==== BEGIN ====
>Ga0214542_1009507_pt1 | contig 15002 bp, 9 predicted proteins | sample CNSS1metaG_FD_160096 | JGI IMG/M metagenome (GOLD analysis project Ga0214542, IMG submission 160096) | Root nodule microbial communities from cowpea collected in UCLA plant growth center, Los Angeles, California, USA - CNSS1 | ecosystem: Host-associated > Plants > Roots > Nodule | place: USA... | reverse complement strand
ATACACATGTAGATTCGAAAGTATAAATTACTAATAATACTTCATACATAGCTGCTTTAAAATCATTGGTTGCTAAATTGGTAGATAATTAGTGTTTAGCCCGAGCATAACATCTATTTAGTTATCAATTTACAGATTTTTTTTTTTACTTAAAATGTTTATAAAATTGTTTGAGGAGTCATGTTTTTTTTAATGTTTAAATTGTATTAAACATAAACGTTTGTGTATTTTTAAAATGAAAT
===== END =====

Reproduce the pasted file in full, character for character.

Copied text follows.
>Ga0214542_1009507_pt1 | contig 15002 bp, 9 predicted proteins | sample CNSS1metaG_FD_160096 | JGI IMG/M metagenome (GOLD analysis project Ga0214542, IMG submission 160096) | Root nodule microbial communities from cowpea collected in UCLA plant growth center, Los Angeles, California, USA - CNSS1 | ecosystem: Host-associated > Plants > Roots > Nodule | place: USA... | reverse complement strand
ATACACATGTAGATTCGAAAGTATAAATTACTAATAATACTTCATACATAGCTGCTTTAAAATCATTGGTTGCTAAATTGGTAGATAATTAGTGTTTAGCCCGAGCATAACATCTATTTAGTTATCAATTTACAGATTTTTTTTTTTACTTAAAATGTTTATAAAATTGTTTGAGGAGTCATGTTTTTTTTAATGTTTAAATTGTATTAAACATAAACGTTTGTGTATTTTTAAAATGAAAT